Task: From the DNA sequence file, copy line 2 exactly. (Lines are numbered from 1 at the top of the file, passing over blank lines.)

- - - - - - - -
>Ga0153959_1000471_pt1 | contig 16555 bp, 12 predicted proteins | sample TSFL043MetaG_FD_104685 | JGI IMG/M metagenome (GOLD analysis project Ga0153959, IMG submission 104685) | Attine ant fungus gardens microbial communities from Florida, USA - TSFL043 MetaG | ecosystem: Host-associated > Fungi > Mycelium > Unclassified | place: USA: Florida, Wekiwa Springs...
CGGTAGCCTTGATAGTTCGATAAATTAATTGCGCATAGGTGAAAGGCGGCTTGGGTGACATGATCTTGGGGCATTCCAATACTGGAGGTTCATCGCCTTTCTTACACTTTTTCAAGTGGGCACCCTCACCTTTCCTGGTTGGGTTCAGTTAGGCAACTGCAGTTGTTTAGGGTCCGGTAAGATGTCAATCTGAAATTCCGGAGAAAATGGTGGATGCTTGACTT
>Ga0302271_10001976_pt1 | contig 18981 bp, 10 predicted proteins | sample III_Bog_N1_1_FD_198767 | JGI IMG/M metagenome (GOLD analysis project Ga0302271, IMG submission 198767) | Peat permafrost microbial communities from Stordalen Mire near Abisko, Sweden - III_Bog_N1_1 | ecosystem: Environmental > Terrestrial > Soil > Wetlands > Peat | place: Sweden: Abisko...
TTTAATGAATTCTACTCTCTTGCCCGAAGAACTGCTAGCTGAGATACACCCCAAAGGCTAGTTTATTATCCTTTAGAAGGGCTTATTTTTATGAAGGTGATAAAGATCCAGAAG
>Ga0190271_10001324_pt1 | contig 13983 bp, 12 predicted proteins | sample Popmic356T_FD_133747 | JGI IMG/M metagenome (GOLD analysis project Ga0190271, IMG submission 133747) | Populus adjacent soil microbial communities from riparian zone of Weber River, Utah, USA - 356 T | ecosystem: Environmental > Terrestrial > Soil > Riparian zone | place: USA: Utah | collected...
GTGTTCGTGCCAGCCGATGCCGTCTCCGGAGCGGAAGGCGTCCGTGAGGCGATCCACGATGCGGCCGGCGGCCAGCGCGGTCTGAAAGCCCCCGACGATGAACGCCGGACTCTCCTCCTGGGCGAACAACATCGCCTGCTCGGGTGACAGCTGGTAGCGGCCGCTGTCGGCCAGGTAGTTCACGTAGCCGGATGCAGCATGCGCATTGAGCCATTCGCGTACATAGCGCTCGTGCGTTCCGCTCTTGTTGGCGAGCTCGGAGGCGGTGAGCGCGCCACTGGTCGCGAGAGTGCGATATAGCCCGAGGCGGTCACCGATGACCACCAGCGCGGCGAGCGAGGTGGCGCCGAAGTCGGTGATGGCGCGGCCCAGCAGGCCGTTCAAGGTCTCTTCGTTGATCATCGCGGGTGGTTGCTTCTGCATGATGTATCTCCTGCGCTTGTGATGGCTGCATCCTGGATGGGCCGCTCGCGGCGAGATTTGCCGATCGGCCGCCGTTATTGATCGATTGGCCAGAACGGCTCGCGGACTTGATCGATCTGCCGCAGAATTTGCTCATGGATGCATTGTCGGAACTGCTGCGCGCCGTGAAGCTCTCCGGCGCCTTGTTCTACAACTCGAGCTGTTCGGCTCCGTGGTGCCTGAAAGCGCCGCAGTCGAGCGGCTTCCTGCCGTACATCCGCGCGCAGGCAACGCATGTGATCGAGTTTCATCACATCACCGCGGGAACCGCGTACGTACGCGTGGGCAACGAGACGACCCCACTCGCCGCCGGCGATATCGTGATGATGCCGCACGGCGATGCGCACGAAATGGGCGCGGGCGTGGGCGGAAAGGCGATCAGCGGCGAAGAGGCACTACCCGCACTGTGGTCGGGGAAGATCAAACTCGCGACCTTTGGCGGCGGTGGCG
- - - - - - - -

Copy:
CGGTAGCCTTGATAGTTCGATAAATTAATTGCGCATAGGTGAAAGGCGGCTTGGGTGACATGATCTTGGGGCATTCCAATACTGGAGGTTCATCGCCTTTCTTACACTTTTTCAAGTGGGCACCCTCACCTTTCCTGGTTGGGTTCAGTTAGGCAACTGCAGTTGTTTAGGGTCCGGTAAGATGTCAATCTGAAATTCCGGAGAAAATGGTGGATGCTTGACTT